I suspect this is in part where the “blender vs food processor?” confusion comes in as they can both do the job. It’s because the food processor container isn’t designed to accommodate that much liquid, and if you push the boundaries, you can end up with one helluva splashy mess on your hands. (Note the tiny “max liquid fill” line on the container in the image above.)

Blenders: Think “Beverages”

In addition to testing for durability, speed, and noise, Cook’s tested the blenders mainly on their ability to pulverize, puree, or liquify whatever was thrown in them. And the winner in the category of best blender is…

Vitamix 5200

We have owned one for years, and again, LOVE OUR VITAMIX. In addition to being an absolute work horse for making our morning smoothies and pureeing soups, it can slush up a mean margarita. But it’s not the only Cook’s approved option.

This, ladies and gentlemen, is the Breville The Hemisphere Control Blender..

Aside from the funky name, Cook’s give this their “best buy” rating, and at about half the cost of the Vitamix, 582 reviewers on agree on a 4.2 star rating. But neither the Vitamix nor the Breville win the race at either Consumer Reports or on Amazon’s best seller list in the category: that honor goes to this puppy:

The Ninja Master Prep Professional (QB1004) is ridiculously inexpensive, it performs beautifully, and unless you’re looking for a power workhorse that can make soup and/or chew gravel, almost 2000 reviewers on Amazon agree in 4.4 alignment that it’s a solid bet.

However, on occasion, we at rickandkathy DO want a blender that can make soup and/or chew gravel. Plus, we are Vitamix groupies. (What can we say?!)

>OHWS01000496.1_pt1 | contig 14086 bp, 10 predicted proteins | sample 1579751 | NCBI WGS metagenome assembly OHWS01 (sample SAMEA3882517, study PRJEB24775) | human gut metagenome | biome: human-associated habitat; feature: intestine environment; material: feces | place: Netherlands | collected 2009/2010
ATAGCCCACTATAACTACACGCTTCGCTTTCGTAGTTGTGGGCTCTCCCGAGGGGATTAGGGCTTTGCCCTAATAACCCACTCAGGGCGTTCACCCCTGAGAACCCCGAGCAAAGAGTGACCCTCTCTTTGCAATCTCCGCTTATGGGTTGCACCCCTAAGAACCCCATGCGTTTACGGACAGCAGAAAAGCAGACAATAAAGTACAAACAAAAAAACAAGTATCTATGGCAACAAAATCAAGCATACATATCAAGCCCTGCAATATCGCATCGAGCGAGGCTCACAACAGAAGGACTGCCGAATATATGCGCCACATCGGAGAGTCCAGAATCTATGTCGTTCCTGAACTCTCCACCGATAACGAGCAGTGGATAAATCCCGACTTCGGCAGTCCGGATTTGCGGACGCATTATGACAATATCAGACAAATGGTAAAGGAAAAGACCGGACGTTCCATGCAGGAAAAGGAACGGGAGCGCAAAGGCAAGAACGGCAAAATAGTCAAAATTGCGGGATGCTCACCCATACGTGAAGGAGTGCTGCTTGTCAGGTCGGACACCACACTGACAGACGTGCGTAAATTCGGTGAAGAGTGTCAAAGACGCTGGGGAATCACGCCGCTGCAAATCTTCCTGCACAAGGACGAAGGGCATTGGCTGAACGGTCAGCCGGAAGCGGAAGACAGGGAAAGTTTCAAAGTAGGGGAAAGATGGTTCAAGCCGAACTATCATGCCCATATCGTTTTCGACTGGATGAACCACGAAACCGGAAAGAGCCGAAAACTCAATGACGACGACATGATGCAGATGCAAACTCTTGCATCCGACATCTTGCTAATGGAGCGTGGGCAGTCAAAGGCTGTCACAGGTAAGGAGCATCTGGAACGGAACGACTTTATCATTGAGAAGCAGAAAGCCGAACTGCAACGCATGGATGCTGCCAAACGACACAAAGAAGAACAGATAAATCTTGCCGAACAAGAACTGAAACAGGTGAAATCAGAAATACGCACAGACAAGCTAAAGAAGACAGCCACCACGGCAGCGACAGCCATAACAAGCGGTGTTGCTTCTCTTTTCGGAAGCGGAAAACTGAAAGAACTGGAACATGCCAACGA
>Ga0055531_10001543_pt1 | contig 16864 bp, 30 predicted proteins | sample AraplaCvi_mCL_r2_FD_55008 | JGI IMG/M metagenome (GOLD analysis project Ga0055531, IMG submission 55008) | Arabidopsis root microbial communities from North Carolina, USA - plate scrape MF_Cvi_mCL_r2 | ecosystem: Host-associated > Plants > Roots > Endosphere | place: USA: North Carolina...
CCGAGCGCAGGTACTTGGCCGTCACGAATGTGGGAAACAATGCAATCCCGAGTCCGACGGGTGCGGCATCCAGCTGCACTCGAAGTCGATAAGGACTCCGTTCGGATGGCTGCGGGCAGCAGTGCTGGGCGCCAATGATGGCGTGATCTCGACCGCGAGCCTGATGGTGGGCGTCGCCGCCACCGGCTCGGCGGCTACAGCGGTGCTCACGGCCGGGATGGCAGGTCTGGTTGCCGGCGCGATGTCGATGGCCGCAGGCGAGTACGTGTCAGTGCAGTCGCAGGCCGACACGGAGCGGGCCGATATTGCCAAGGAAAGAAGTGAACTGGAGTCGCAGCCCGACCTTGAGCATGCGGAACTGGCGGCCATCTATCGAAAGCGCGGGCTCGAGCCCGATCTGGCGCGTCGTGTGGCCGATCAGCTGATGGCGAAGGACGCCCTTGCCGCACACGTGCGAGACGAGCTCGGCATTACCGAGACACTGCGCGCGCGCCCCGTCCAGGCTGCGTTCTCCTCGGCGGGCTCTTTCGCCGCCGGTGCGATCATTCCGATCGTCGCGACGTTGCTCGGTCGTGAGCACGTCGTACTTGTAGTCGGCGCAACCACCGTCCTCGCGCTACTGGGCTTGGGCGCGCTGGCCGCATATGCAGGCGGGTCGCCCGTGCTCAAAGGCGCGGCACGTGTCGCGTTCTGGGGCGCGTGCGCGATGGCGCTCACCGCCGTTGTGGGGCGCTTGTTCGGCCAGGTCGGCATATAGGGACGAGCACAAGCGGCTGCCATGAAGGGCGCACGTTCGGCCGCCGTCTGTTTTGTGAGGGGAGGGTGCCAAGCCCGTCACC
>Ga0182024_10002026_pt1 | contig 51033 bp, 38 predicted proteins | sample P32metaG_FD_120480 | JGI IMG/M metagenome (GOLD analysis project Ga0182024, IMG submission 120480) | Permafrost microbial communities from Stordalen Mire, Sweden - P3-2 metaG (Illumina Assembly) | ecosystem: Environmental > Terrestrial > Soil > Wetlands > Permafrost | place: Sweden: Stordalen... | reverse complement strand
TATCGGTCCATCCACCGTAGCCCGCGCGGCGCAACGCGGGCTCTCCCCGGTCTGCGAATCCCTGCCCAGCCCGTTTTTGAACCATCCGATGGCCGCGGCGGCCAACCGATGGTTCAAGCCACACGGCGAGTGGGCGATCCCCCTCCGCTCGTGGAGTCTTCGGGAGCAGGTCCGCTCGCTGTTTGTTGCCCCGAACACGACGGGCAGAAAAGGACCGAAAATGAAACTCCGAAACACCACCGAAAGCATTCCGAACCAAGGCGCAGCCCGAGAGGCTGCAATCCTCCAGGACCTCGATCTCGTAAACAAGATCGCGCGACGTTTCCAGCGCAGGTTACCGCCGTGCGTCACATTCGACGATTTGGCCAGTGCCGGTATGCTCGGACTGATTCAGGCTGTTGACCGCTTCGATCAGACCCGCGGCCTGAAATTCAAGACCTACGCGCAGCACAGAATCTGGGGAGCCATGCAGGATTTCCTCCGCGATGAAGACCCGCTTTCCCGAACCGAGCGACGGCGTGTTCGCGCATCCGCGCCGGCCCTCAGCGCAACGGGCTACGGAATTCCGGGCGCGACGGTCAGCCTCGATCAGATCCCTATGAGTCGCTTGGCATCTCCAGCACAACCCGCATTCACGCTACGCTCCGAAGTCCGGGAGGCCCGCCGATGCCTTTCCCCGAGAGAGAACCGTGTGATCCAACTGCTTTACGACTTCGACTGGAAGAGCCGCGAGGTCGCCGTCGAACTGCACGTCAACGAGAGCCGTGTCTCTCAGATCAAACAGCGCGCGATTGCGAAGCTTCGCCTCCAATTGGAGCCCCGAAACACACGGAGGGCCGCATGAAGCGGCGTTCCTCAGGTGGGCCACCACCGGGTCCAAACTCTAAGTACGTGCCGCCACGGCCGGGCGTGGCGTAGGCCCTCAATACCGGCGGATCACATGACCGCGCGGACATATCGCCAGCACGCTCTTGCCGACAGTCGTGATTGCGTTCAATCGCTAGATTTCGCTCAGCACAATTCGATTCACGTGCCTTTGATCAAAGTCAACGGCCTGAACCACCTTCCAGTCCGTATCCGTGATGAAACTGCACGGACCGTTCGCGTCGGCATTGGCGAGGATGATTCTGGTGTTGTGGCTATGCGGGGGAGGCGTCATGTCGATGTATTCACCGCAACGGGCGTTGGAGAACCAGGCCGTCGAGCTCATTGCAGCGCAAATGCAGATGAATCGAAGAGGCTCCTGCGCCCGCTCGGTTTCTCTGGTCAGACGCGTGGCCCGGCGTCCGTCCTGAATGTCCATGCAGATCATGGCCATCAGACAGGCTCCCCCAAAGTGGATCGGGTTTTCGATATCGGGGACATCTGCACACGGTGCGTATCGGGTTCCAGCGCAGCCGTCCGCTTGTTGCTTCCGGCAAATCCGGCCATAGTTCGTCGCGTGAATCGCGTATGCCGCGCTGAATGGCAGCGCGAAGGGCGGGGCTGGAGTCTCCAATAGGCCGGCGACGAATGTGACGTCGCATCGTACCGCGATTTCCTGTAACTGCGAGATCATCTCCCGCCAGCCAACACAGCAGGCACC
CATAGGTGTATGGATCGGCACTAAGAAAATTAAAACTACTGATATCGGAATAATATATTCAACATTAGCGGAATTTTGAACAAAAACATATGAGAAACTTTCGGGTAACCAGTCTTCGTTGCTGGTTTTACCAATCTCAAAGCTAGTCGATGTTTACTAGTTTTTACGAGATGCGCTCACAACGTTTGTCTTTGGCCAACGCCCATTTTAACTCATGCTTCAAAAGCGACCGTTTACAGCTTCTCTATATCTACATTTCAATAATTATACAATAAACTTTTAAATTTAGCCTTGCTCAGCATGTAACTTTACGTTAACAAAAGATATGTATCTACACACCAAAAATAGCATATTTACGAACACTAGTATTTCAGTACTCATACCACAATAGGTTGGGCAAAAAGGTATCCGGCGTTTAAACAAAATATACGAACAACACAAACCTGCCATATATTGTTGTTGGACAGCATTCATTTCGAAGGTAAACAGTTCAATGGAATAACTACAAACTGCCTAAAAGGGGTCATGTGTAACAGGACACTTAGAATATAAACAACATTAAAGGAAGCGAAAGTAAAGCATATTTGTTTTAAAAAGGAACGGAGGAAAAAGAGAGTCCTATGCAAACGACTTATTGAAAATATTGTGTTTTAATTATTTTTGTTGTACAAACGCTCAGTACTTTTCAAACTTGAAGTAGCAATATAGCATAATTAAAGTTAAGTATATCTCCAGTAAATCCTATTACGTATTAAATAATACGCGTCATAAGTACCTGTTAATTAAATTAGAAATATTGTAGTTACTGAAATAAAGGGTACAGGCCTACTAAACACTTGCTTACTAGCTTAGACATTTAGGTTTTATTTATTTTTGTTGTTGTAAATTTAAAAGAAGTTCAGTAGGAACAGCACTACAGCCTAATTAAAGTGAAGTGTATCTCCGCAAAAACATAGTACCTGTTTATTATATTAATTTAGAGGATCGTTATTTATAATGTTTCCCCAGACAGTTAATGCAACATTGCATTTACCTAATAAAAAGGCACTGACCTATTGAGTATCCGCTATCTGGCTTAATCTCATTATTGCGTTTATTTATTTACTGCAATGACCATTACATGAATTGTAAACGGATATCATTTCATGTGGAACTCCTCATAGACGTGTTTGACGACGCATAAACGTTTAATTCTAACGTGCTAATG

The Vitamix also comes with a “dry” container that can, in theory, chop nuts, breadcrumbs, etc., but our experience is that it’s difficult to get a uniform consistency that’s fine enough without accidentally pulverizing stuff into meal. Our new Cuisinart food processor is a much better option for those tasks.

And while the Vitamix can mash together a good smooth hummus (in fact, that was one of Cook’s tests), we have found we prefer the slightly more rustic (read “chunky”) mouth feel we can get with the pulse lever on the Cuisinart.

The hummus example above is one of the crossover possibilities between food processors and blenders and is no doubt another source of the confusion between the two machines. However, for our money (literally), there is more than enough differentiation between the sweet spots of each to warrant making room on the shelf for both.

Two additional pluses to owning a food processor that we didn’t see coming : 1) no more weepy onion eyes, and 2) the ability to cut cold butter into other ingredients means that there are now recipes open to us that we simply couldn’t make any other way: see the recipe for “Creamy Milk Chocolate Frosting” below from our Cook’s Baking Illustrated.

Creamy Milk Chocolate Frosting

Adapted from Cook’s Illustrated “Baking Illustrated
Makes enough for a 9X13 sheet cake with 1/4 inch frosting. Give it an hour or so to cool before using.


  • 1/2 cup heavy cream
  • pinch table salt
  • 1 tablespoon light or dark corn syrup
  • 10 ounces milk chocolate
  • 1/2 cup confectioners’ sugar
  • 1/4 c. cold unsalted butter, cut into 8 pieces


  1. Heat the cream, salt, and corn syrup in microwave-safe measuring cup on high until simmering, about 1 minute, or bring to simmer in small saucepan over medium heat.
  2. Place chocolate in pieces in the work bowl of a food processor fitted with steel blade. Pulse until the chocolate is coarsely chopped.
  3. With the machine running, gradually add the hot cream mixture through the feed tube. Continue to process for one minute after the cream has been added.
  4. Stop the machine and add the confectioners’ sugar and process to combine, about 30 seconds.
  5. With the processor running, add the butter through the feed tube one piece at a time, and process until it’s all incorporated and smooth, about 20 seconds longer.
  6. Transfer your creamy and delicious frosting to a medium bowl and cool it at room temperature, stirring frequently until thick and spreadable, about 1 hour. Slather on to your cake, let it set, then serve with confidence: this frosting will make anything under it an outstanding success!